• The interviewer lulls you into false friendliness and
    overconfidence so you will unintentionally reveal
    information off message.


Solution
  • Stay on message, reacting warmly but aware that
    an interview can turn hostile at any time.

Bridge
  • ―The important thing to remember is…‖
                The Personalizer

Trap
   • The interviewer relates your responses to personal
       feelings, using your hesitation to lead you away from
       the message.

Solution
   • Before the interview, decide how to handle a personal
       question, using language in concert with the official
       position.

Bridge
   • ―What is important to our listeners is that…‖
                     The Void
Trap
  • The interviewer is silent after you answer, creating
    an awkward void so you will speak off message or
    say more than you should.

Solution
  • Feel confident you have answered the question
    completely and remain silent.

Bridge
  • Say nothing… or bridge to a positive message.
              The Hypothesizer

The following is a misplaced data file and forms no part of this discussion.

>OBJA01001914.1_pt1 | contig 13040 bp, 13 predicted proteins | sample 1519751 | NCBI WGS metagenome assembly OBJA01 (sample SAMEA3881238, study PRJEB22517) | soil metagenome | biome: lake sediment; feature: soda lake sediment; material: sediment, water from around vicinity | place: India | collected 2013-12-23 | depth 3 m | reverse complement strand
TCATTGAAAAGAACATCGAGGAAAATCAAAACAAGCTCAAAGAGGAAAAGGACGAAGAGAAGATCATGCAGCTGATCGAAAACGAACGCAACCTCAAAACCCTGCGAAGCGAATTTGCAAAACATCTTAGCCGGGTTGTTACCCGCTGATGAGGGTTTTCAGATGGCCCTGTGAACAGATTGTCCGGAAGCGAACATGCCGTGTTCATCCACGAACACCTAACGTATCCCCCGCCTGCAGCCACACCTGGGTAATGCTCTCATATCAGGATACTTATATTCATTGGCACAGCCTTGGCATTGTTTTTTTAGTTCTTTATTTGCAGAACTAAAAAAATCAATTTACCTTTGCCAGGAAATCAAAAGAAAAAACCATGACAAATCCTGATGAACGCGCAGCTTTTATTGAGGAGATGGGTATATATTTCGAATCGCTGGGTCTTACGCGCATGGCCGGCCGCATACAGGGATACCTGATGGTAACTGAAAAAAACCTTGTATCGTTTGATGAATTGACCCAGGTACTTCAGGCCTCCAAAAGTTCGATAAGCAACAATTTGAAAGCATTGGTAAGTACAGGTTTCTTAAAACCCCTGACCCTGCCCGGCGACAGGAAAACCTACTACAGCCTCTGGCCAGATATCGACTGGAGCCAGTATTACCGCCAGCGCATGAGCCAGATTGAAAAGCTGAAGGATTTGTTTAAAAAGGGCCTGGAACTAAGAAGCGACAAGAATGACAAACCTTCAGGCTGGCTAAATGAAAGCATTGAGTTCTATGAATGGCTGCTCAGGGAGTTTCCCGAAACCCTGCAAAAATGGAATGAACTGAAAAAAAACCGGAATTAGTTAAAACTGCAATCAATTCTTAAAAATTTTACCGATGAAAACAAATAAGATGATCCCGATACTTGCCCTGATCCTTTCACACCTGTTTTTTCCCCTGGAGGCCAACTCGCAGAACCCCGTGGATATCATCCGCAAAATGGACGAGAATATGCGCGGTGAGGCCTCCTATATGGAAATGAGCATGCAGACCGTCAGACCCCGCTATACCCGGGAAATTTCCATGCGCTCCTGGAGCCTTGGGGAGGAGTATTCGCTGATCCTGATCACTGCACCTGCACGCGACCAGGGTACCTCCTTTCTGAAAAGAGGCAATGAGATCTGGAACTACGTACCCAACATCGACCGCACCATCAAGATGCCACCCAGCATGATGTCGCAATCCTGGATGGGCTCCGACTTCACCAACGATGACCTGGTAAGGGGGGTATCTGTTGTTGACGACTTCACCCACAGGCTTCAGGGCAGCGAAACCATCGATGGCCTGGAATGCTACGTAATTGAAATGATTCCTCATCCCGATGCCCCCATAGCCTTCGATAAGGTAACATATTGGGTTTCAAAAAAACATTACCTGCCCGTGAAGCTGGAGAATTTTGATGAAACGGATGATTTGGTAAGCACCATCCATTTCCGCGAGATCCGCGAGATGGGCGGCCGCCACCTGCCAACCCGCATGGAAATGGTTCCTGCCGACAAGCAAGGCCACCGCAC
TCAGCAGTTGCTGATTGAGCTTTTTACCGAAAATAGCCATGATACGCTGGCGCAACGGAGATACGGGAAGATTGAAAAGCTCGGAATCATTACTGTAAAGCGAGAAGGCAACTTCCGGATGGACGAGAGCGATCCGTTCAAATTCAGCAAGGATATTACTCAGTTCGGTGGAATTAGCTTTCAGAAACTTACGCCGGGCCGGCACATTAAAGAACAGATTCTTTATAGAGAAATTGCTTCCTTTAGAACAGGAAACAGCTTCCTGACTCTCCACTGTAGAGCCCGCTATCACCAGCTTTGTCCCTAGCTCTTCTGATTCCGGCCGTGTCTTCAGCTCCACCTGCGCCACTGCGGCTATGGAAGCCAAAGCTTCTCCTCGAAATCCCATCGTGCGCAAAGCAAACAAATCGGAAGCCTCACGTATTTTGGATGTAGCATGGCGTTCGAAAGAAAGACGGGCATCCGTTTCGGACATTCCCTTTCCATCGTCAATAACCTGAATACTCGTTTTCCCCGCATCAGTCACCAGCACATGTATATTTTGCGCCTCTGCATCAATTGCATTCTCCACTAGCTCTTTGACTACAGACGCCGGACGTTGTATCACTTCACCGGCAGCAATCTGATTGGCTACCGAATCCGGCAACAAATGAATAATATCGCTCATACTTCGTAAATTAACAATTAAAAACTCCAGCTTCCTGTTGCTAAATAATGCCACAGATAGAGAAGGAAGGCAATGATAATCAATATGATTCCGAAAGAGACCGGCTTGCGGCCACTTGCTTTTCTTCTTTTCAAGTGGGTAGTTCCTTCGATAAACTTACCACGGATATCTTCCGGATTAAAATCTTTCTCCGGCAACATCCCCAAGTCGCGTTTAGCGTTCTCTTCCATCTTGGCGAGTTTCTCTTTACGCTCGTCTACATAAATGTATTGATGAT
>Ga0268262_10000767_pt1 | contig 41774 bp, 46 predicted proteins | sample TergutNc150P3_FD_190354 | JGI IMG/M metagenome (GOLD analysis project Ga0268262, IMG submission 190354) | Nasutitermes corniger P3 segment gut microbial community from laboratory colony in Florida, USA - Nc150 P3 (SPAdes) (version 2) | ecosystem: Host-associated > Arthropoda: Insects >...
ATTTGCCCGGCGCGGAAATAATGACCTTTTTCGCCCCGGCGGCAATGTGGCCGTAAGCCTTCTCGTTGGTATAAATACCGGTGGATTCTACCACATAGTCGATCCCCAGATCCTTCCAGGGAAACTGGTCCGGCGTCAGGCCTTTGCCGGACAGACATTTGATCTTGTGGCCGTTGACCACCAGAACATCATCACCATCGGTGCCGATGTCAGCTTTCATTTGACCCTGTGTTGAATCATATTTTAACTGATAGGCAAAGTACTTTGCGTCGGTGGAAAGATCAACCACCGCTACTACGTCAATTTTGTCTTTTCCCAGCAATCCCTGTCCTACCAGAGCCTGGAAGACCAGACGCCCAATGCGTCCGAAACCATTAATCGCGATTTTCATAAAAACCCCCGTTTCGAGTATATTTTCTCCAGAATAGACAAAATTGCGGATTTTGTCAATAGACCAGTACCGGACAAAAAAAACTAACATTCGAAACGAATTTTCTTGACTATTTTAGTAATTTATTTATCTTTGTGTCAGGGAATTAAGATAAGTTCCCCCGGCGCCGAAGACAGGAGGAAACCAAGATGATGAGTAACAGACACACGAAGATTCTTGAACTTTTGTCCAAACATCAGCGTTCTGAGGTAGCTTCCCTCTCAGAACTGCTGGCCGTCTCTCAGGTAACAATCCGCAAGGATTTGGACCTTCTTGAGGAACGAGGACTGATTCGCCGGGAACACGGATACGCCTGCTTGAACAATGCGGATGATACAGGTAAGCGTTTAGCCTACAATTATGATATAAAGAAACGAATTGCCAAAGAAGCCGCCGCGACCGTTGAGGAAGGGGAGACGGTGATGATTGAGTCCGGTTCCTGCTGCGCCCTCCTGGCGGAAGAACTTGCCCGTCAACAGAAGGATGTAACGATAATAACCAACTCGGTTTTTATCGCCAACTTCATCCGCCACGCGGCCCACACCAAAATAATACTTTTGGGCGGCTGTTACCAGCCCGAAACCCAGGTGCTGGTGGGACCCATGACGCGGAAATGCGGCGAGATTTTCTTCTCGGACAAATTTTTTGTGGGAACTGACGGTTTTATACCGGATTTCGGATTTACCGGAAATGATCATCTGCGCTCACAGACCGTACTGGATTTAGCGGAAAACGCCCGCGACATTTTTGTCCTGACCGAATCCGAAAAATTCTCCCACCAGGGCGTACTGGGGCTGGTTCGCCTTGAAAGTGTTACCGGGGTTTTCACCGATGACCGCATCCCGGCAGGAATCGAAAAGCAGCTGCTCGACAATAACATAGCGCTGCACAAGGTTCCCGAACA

Trap
   • The interviewer draws you into speculation about
       possibilities, then takes it out of context and puts
       you at odds with your message.

Solution
   • Tell the reporter it is inappropriate to speculate and
       bridge to a positive message.

Bridge
       ―It would be inappropriate for me to speculate,
       but…‖
Interview Points to Remember

• Be Aware and be prepared!
• Stay on message, no matter what!
• Remember, you are the expert!
             Risk Communications
               Training Summary
You are the radiation subject matter expert!
You may be the first – or the only – voice
the public hears.
  •   Review your key messages.
  •   Organize your thoughts.
  •   Create your agenda.
  •   Focus.
  •   Rehearse.
  •   Relax!

      Don’t argue with anyone who buys ink by the barrel
                    or videotape by the case!
                   References

• Crisis and Emergency Risk Communication. CDC.
  October 2002. Available at:
  http://www.bt.cdc.gov/cerc/pdf/CERC-SEPT02.pdf


• Communicating Radiation Risks. Crisis
  Communications for Emergency Responders. EPA-
  402-F-07-008. September 2007. Available at:
  http://nepis.epa.gov/Exe/ZyPURL.cgi?Dockey=500025HA.txt


• CDC STARCC Principle:
  *http://emergency.cdc.gov/erc/leaders.pdf
                    References (cont.)

• 77 Questions Commonly Asked by Journalists During an
  Emergency or Crisis (Vincent Covello). Available at:
  https://njlmn.rutgers.edu/cdr/docs/covello2_09-29-09.pdf


• Crisis + Risk Communications—By Leaders For Leaders.
  Available at: http://emergency.cdc.gov/erc/leaders.pdf


• Message Mapping (Vincent Covello). Available at:
  http://publichealth.yale.edu/ycphp/messagemapping.pdf


• Mental Noise Theory (definition). Available at:
  http://www.ahrq.gov/research/altsites/altsite7.htm#Mental